Palestinian terrorists in the Gaza Strip gave what they called a 'present' to the Israeli children of Sderot for the opening of their new school year. They launchedseven Qassam rockets at the pupils and toddlers as they were on their way to school and kindergartens. The kids and their parents made a mad dash for bomb shelters when the 'Red Dawn' early warning sirens started wailing giving them all of fifteen seconds to reach safety before the rockets came crashing down. Fortunately, they all made it and none of the rockets scored a direct hit. However, many were treated for shock and anxiety. It's been going on for seven years now this terrorising of the entire town. In fact, since Israel totally withdrew from Gaza two years ago, the terrorists have been using the evacuated territory to launch even more Qassams into Sderot. The frantic parents of Sderot demanded urgent government action, cancelled classes and travelled to Jerusalem to protest outside the Knesset.The Israeli security cabinet met in special session and decided against a massive ground operation into Gaza at this time. Opposition leader Bibi Netanyahu of the Likud had demanded such a military action in light of the rocketing. An IsraCast analysis has reached the following conclusions on Israel's current policy. In recent weeks, the IDF has initiated new high - tech tactics for locating and destroying the Qassam teams that launch the rockets from just a couple of miles over the Gaza border and from inside built-up civilian areas. Several dozen terrorists have been killed by these new counter measures.

The terrorists, eager to prove they are alive and kicking, have responded by this week's accelerated rocketing. Moreover, on September 6th, Israeli helicopters killed six terrorists speeding in a truck and jeep toward the Gaza security fence with the aim of breaking through and storming an IDF outpost. Israeli troops also spotted the approaching vehicles and opened fire from a distance of some 200 yards. The gunmen who were heavily armed returned fire before being killed. They were members of the Islamic Jihad and the Al-Aqsa Martyrs Brigade which by the way is linked to President Mahmoud Abbas' Fatah organization.

The confrontation has escalated into a race between Israel's new and more effective counter-terror measures and accelerated rocket attacks. The question is whether the Israeli tactics will suppress and contain the rocketing or whether one of the rockets will first hit a crowded kindergarten or school before the kids make it to the bomb shelter. In this worse case scenario, the Israeli government would be under immense pressure to launch a major ground operation into Gaza to drive the terrorists out of rocket range range. IDF troops have been training at a specially built urban site resembling Gaza to prepare for such a contingency. But there are no illusions - a major ground operation could be costly in casualties for both IDF soldiers and Palestinian civilians.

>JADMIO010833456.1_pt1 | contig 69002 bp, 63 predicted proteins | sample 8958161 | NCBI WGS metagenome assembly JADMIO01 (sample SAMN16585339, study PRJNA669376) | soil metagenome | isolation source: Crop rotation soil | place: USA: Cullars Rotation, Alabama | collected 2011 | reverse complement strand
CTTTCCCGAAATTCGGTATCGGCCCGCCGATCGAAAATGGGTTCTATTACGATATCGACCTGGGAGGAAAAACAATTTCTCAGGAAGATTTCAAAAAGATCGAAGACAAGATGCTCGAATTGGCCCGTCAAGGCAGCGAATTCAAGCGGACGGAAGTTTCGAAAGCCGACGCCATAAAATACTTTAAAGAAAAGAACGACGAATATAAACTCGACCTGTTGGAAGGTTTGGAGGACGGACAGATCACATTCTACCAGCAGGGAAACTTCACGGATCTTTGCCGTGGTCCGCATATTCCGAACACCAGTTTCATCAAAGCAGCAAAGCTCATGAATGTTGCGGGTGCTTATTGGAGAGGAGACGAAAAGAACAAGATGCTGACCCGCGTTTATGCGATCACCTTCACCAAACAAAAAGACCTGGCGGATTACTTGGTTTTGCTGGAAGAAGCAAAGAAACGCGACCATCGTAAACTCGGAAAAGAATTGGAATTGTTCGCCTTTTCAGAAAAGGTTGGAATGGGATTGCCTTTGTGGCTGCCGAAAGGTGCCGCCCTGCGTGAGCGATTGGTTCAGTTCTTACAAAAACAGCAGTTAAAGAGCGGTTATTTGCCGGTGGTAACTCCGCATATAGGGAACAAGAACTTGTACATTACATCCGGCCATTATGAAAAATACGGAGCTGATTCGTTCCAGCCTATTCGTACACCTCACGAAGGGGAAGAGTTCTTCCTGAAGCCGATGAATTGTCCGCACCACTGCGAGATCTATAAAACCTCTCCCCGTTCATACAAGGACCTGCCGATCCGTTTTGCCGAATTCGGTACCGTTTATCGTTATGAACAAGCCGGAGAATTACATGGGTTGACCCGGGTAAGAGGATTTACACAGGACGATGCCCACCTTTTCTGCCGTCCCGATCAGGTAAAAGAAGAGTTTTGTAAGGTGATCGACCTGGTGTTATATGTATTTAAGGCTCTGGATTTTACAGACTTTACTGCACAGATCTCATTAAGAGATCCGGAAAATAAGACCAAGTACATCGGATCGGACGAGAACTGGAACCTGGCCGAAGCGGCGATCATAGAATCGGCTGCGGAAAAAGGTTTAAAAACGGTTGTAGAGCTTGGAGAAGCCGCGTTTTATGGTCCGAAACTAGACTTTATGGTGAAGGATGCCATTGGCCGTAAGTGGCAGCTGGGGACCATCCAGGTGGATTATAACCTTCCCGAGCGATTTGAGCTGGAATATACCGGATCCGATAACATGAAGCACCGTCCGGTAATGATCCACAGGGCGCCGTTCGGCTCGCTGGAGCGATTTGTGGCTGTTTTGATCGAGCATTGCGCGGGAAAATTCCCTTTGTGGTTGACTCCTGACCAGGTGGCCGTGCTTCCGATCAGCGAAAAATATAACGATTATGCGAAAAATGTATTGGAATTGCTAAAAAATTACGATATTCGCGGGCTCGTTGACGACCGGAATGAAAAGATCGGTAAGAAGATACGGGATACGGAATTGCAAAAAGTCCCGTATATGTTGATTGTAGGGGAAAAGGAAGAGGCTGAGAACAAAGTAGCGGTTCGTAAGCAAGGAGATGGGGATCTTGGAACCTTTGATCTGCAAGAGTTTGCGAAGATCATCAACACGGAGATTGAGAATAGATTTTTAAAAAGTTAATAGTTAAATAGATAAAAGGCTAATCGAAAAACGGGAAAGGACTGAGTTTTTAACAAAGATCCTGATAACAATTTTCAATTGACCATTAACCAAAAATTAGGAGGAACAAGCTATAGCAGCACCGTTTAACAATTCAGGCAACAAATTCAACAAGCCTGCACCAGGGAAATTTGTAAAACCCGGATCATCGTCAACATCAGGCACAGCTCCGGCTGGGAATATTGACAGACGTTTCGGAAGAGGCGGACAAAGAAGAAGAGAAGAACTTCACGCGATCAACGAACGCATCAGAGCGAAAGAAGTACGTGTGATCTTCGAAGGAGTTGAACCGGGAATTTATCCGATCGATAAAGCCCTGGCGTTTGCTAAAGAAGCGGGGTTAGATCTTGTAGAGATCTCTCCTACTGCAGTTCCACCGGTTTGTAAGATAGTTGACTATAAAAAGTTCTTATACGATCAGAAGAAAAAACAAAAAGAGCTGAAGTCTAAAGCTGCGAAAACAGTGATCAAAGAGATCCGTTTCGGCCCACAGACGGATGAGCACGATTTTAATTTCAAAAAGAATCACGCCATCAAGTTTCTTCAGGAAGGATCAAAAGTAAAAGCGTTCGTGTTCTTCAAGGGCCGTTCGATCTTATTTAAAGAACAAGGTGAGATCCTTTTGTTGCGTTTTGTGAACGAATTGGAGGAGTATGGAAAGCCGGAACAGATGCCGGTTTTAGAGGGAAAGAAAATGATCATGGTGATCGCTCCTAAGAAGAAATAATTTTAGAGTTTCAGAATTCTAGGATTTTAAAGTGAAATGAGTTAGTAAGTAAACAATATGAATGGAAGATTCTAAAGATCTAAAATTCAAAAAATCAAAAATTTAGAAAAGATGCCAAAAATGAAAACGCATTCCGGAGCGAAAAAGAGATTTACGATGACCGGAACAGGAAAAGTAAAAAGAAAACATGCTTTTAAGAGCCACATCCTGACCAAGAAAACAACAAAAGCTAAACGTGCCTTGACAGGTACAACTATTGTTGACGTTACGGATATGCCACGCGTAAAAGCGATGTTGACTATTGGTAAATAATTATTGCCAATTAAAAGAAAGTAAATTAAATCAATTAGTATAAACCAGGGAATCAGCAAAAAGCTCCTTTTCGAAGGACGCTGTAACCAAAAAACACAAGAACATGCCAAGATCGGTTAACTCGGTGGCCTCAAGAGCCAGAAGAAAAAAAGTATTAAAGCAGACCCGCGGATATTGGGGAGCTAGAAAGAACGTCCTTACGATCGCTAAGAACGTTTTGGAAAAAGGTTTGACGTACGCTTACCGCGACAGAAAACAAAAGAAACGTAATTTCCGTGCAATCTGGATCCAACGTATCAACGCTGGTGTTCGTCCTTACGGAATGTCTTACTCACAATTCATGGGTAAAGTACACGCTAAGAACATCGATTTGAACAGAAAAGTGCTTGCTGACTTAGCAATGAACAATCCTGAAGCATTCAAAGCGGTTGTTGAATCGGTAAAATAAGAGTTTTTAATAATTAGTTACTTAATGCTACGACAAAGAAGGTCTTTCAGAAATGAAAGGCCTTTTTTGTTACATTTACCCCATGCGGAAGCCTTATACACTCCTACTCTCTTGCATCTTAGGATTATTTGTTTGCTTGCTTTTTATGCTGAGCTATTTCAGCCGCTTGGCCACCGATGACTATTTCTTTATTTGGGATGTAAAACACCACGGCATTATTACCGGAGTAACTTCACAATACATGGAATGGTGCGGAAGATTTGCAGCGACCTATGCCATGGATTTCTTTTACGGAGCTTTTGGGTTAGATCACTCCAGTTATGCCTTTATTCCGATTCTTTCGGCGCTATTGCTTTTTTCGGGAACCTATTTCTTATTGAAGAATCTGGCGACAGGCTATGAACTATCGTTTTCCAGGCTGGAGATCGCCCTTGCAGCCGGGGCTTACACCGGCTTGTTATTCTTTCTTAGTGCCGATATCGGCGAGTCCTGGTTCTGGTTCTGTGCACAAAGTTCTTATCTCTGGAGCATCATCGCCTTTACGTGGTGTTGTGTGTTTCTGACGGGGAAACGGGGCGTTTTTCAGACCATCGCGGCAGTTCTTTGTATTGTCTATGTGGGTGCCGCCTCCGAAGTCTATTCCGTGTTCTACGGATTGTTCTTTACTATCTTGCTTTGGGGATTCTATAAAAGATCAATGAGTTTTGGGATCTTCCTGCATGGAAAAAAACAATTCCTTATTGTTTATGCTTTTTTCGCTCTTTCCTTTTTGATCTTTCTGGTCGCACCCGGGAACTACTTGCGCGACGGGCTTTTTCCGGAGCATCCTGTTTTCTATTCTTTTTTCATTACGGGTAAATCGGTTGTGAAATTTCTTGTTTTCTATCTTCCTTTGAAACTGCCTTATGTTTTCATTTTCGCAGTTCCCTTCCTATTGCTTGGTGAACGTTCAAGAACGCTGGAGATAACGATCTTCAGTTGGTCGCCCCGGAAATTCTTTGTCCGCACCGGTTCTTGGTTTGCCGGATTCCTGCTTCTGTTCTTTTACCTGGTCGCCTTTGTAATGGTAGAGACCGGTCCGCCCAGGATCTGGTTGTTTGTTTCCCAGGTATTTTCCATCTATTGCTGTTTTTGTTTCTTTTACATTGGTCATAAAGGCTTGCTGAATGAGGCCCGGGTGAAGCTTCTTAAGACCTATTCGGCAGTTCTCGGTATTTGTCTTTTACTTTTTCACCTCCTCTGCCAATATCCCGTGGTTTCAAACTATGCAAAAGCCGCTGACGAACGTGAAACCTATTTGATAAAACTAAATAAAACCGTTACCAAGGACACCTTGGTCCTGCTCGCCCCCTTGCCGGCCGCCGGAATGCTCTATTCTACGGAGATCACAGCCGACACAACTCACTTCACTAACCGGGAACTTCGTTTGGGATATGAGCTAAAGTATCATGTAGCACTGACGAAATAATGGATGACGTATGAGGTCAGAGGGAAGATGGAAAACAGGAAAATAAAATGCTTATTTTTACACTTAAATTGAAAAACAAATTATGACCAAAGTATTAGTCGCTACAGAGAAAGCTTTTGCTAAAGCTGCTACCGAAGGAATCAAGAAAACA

There is another alternative and time will tell if it will be adopted by Israel. Maj. Gen. (res.) Danny Yatom, now a Labor Knesset member, proposes a stepped up counter-terror offensive to include more small special forces operations around the clock and the targeted killing of terrorists.

Knesset member Danny Yatom outined his program in a detailed interview with IsraCast.

After a previous rocket hit an empty kindergarten several weeks ago, IsraCast proposed that Israel retaliate by cutting off its power supply to Gaza. Despite the Palestinian attacks, the Israeli power station in nearby Ashdod still supplies electricity to the Gaza Strip. This despite the fact that the terrorists actually try to target the Ashdod power station itself! Kadima cabinet minister Haim Ramon has adopted the idea and Israeli officials are now examining this possibility. It is a form of collective punishment on the Palestinian population but on the other hand this very same population elected the Hamas government that encourages the terrorism against Israel. While the Palestinians cheer the launching of rockets deliberatly fired at Israeli school children should Israel be expected to refrain from even non-violent retaliation to force the Palestinians to suffer some consequences of their actions. On the other hand, international law stipulates that although a state is entitled to act in self-defense it must not take punative measures against defenseless civilians. Moreover, self-defense must be proportionate to the provocation. If so, is it proportionate for Israel to cut off temporarily electricity to Gaza in reaction to the Palestinian rocketing? On a practical level, the Palestinians could be expected to claim that patients died in hospital due to an Israeli power outage.

David Essing